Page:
Reviews

2012 Porsche Cayman Walk Around

The Cayman looks the road-going equivalent of a race car, which should be no surprise given Porsche's success on the world's racetracks. The overall impression is a shape designed to most efficiently cover the working parts and two people.

The hood, front fenders and doors are similar to those on the Boxster, but the remaining bodywork is different. Some refer to the Cayman as a Boxster hardtop but this in inaccurate on many counts, both cosmetic and mechanical, and therefore unfair to either car. They have different missions and appeal, illustrated perhaps best by Porsche offering a fixed hardtop for the Boxster.

A Cayman somewhat resembles the animal it shares a name with (a crocodilian reptile), especially in the tail that slopes down below the hips formed by the rear fenders. From the head of the windshield the top surface nearly duplicates a droplet, the low-drag aerodynamic shape found in everything from blimps to dry-lake speed cars. You could run a straightedge from the top of the rear window to the rear spoiler and barely fit a thumb under it, the sides protected with ridges to direct airflow and stiffen the hatch frame.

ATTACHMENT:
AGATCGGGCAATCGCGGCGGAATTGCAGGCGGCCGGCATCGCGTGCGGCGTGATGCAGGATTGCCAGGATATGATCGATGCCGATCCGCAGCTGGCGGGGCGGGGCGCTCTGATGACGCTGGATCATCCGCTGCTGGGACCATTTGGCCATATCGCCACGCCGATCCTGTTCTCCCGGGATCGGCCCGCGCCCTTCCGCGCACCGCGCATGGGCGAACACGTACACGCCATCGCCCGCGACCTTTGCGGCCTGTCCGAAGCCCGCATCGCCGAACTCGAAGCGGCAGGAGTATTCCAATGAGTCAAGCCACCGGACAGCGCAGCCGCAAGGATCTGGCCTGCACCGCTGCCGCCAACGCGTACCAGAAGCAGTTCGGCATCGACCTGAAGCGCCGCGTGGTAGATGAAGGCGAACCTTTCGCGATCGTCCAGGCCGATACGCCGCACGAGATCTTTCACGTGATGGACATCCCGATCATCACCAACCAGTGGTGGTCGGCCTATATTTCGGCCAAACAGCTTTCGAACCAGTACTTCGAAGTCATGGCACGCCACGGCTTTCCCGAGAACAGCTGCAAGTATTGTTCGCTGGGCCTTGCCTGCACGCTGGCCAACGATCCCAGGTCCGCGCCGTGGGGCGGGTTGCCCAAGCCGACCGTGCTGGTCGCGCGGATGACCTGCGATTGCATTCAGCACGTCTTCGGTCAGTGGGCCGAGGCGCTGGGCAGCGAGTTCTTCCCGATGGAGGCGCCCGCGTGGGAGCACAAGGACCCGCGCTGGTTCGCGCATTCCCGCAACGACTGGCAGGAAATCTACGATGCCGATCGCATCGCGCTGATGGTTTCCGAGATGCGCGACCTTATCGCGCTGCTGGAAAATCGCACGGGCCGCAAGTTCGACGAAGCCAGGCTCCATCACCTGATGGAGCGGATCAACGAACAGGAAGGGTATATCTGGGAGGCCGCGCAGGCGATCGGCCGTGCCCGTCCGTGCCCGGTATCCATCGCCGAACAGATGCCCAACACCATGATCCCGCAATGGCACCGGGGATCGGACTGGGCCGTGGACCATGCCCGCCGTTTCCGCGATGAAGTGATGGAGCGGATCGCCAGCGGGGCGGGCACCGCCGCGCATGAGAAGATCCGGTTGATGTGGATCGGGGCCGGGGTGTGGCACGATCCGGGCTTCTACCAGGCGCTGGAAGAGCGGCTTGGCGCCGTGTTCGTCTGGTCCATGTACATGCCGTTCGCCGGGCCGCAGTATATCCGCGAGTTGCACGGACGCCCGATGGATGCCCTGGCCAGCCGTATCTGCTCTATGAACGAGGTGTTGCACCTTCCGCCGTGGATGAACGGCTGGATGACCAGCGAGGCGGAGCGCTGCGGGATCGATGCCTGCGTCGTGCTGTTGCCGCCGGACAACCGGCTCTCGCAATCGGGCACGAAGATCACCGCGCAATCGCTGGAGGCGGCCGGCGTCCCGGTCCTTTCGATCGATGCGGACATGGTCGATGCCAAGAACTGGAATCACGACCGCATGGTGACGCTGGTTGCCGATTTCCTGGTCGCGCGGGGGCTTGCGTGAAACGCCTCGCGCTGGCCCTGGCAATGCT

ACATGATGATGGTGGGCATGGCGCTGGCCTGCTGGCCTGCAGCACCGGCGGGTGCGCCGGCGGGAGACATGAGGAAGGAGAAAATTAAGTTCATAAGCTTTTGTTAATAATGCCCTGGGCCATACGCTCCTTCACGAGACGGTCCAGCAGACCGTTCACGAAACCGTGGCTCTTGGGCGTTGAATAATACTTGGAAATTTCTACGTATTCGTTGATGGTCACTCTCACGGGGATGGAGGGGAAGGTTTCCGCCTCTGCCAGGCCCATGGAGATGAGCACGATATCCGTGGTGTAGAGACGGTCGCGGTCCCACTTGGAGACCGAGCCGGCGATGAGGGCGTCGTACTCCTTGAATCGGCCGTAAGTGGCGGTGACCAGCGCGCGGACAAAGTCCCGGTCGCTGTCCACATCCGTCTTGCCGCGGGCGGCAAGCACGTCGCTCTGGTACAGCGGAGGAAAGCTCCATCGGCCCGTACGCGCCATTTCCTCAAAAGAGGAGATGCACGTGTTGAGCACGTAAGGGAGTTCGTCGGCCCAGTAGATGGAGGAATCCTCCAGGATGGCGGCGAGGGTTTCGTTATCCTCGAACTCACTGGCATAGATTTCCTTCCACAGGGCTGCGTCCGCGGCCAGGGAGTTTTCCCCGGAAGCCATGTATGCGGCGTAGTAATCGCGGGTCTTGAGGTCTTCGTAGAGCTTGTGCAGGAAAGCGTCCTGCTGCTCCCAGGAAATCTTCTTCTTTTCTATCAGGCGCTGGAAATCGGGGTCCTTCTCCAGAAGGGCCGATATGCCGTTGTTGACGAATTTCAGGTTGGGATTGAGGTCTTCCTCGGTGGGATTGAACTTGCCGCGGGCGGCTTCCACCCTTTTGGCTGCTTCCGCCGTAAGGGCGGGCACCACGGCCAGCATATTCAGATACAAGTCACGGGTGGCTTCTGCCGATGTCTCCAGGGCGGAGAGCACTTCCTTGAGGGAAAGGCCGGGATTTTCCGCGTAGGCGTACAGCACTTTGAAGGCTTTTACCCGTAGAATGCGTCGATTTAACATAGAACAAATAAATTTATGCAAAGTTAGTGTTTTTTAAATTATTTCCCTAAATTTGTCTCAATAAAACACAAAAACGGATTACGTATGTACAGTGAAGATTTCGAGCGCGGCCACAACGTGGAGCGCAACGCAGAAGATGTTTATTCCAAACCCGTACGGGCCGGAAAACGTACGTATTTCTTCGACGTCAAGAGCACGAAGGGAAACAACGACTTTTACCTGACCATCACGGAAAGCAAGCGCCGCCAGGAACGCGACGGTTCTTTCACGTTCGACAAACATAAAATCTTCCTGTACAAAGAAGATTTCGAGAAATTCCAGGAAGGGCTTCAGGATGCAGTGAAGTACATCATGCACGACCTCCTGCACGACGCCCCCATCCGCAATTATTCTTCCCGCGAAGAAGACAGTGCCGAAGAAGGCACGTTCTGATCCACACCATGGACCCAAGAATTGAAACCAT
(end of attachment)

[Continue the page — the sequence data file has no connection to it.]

Aerodynamically, the Cayman is a slippery car. The least aerodynamic model, the Cayman S with PDK, has a coefficient of drag of 0.30 and less than two square meters of frontal area. A rear spoiler ahead of the back bumper breaks airflow to keep the car on the ground, and at 75 mph the spoiler rises for increased stability in high-speed turns.

Horizontal rows of LED tail lamps reminiscent of the Carrera GT frame the rear end. The exhaust is centrally located, with one outlet for the Cayman and two for the S, and nestles between small-scale diffuser panels.

At the front, the headlight clusters are reminiscent of the Carrera GT and the classic 550 of five decades earlier. A horizontal LED light tube serves parking light duty, the signal is in the light cluster, and rounded fog lights are in the outer grilles. The wider center grille bottom sweeps up to define the inner edges of those outer grilles, with a spoiler lip on each side.